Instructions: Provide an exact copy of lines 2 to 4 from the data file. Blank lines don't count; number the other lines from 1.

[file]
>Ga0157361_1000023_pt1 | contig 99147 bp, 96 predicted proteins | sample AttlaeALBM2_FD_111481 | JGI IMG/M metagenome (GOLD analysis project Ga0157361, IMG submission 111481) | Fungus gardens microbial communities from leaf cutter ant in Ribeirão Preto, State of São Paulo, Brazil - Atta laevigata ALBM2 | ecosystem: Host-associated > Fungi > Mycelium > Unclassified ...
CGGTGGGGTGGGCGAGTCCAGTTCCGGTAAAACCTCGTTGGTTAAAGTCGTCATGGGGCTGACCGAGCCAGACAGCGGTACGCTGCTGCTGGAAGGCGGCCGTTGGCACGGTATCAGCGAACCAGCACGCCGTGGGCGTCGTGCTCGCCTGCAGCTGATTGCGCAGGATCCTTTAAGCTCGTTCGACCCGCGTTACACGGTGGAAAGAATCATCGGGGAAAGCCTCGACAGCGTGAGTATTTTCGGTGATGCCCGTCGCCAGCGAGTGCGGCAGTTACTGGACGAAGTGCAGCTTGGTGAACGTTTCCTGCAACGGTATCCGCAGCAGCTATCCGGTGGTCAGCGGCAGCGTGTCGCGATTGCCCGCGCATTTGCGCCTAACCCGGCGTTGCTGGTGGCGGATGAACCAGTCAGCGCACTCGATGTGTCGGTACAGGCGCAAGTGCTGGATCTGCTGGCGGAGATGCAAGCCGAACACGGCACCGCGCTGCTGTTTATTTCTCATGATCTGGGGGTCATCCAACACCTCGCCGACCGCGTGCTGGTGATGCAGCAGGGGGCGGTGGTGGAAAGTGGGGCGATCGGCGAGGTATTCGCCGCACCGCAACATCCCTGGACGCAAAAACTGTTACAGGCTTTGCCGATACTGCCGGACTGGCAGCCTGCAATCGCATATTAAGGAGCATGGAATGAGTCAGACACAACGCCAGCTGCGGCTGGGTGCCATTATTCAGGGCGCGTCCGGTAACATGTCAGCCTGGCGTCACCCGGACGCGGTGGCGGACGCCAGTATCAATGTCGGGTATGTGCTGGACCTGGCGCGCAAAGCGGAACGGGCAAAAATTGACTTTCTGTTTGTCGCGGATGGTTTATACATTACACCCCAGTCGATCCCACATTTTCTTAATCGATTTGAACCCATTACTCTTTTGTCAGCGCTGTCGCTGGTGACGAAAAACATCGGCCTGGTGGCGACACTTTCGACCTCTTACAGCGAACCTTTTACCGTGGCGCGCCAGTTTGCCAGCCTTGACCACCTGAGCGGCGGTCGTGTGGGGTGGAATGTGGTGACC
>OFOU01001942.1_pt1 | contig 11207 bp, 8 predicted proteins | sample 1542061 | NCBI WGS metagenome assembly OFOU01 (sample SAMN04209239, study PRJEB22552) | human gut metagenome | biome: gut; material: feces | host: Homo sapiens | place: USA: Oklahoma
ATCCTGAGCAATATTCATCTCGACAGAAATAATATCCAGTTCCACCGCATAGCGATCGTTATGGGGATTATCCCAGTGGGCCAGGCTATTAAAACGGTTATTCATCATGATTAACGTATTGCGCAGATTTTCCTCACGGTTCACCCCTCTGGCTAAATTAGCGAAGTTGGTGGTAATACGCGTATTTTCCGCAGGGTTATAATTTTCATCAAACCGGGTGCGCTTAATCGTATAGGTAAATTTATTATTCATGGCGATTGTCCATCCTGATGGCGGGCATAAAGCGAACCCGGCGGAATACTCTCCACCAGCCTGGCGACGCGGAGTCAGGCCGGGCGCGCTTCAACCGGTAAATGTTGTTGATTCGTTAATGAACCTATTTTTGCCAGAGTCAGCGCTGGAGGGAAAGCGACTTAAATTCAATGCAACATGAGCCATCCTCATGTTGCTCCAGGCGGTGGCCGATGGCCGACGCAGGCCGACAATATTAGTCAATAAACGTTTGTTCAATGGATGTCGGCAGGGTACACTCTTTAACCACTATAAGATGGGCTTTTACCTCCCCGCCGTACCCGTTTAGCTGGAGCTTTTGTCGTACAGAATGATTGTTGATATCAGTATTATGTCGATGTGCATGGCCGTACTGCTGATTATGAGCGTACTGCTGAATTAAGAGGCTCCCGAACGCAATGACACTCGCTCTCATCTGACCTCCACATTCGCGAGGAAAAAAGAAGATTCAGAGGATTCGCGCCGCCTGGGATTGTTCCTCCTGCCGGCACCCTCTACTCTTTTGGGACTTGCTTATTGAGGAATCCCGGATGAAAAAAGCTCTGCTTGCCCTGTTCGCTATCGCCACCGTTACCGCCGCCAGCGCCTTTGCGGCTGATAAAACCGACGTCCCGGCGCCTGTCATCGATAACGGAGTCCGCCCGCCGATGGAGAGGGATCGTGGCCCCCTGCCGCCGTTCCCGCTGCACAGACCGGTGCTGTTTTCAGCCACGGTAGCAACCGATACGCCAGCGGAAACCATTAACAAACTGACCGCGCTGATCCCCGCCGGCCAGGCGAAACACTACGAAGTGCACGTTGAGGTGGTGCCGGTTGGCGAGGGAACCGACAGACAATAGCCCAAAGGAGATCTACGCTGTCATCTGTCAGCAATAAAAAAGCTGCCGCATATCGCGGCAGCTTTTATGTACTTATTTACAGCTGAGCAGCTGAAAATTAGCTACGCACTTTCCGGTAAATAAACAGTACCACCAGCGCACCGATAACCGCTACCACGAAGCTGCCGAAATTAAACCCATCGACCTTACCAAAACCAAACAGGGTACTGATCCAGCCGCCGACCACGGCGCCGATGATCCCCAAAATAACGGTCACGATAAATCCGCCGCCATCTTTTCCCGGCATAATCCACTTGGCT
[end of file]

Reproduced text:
CGGTGGGGTGGGCGAGTCCAGTTCCGGTAAAACCTCGTTGGTTAAAGTCGTCATGGGGCTGACCGAGCCAGACAGCGGTACGCTGCTGCTGGAAGGCGGCCGTTGGCACGGTATCAGCGAACCAGCACGCCGTGGGCGTCGTGCTCGCCTGCAGCTGATTGCGCAGGATCCTTTAAGCTCGTTCGACCCGCGTTACACGGTGGAAAGAATCATCGGGGAAAGCCTCGACAGCGTGAGTATTTTCGGTGATGCCCGTCGCCAGCGAGTGCGGCAGTTACTGGACGAAGTGCAGCTTGGTGAACGTTTCCTGCAACGGTATCCGCAGCAGCTATCCGGTGGTCAGCGGCAGCGTGTCGCGATTGCCCGCGCATTTGCGCCTAACCCGGCGTTGCTGGTGGCGGATGAACCAGTCAGCGCACTCGATGTGTCGGTACAGGCGCAAGTGCTGGATCTGCTGGCGGAGATGCAAGCCGAACACGGCACCGCGCTGCTGTTTATTTCTCATGATCTGGGGGTCATCCAACACCTCGCCGACCGCGTGCTGGTGATGCAGCAGGGGGCGGTGGTGGAAAGTGGGGCGATCGGCGAGGTATTCGCCGCACCGCAACATCCCTGGACGCAAAAACTGTTACAGGCTTTGCCGATACTGCCGGACTGGCAGCCTGCAATCGCATATTAAGGAGCATGGAATGAGTCAGACACAACGCCAGCTGCGGCTGGGTGCCATTATTCAGGGCGCGTCCGGTAACATGTCAGCCTGGCGTCACCCGGACGCGGTGGCGGACGCCAGTATCAATGTCGGGTATGTGCTGGACCTGGCGCGCAAAGCGGAACGGGCAAAAATTGACTTTCTGTTTGTCGCGGATGGTTTATACATTACACCCCAGTCGATCCCACATTTTCTTAATCGATTTGAACCCATTACTCTTTTGTCAGCGCTGTCGCTGGTGACGAAAAACATCGGCCTGGTGGCGACACTTTCGACCTCTTACAGCGAACCTTTTACCGTGGCGCGCCAGTTTGCCAGCCTTGACCACCTGAGCGGCGGTCGTGTGGGGTGGAATGTGGTGACC
>OFOU01001942.1_pt1 | contig 11207 bp, 8 predicted proteins | sample 1542061 | NCBI WGS metagenome assembly OFOU01 (sample SAMN04209239, study PRJEB22552) | human gut metagenome | biome: gut; material: feces | host: Homo sapiens | place: USA: Oklahoma
ATCCTGAGCAATATTCATCTCGACAGAAATAATATCCAGTTCCACCGCATAGCGATCGTTATGGGGATTATCCCAGTGGGCCAGGCTATTAAAACGGTTATTCATCATGATTAACGTATTGCGCAGATTTTCCTCACGGTTCACCCCTCTGGCTAAATTAGCGAAGTTGGTGGTAATACGCGTATTTTCCGCAGGGTTATAATTTTCATCAAACCGGGTGCGCTTAATCGTATAGGTAAATTTATTATTCATGGCGATTGTCCATCCTGATGGCGGGCATAAAGCGAACCCGGCGGAATACTCTCCACCAGCCTGGCGACGCGGAGTCAGGCCGGGCGCGCTTCAACCGGTAAATGTTGTTGATTCGTTAATGAACCTATTTTTGCCAGAGTCAGCGCTGGAGGGAAAGCGACTTAAATTCAATGCAACATGAGCCATCCTCATGTTGCTCCAGGCGGTGGCCGATGGCCGACGCAGGCCGACAATATTAGTCAATAAACGTTTGTTCAATGGATGTCGGCAGGGTACACTCTTTAACCACTATAAGATGGGCTTTTACCTCCCCGCCGTACCCGTTTAGCTGGAGCTTTTGTCGTACAGAATGATTGTTGATATCAGTATTATGTCGATGTGCATGGCCGTACTGCTGATTATGAGCGTACTGCTGAATTAAGAGGCTCCCGAACGCAATGACACTCGCTCTCATCTGACCTCCACATTCGCGAGGAAAAAAGAAGATTCAGAGGATTCGCGCCGCCTGGGATTGTTCCTCCTGCCGGCACCCTCTACTCTTTTGGGACTTGCTTATTGAGGAATCCCGGATGAAAAAAGCTCTGCTTGCCCTGTTCGCTATCGCCACCGTTACCGCCGCCAGCGCCTTTGCGGCTGATAAAACCGACGTCCCGGCGCCTGTCATCGATAACGGAGTCCGCCCGCCGATGGAGAGGGATCGTGGCCCCCTGCCGCCGTTCCCGCTGCACAGACCGGTGCTGTTTTCAGCCACGGTAGCAACCGATACGCCAGCGGAAACCATTAACAAACTGACCGCGCTGATCCCCGCCGGCCAGGCGAAACACTACGAAGTGCACGTTGAGGTGGTGCCGGTTGGCGAGGGAACCGACAGACAATAGCCCAAAGGAGATCTACGCTGTCATCTGTCAGCAATAAAAAAGCTGCCGCATATCGCGGCAGCTTTTATGTACTTATTTACAGCTGAGCAGCTGAAAATTAGCTACGCACTTTCCGGTAAATAAACAGTACCACCAGCGCACCGATAACCGCTACCACGAAGCTGCCGAAATTAAACCCATCGACCTTACCAAAACCAAACAGGGTACTGATCCAGCCGCCGACCACGGCGCCGATGATCCCCAAAATAACGGTCACGATAAATCCGCCGCCATCTTTTCCCGGCATAATCCACTTGGCT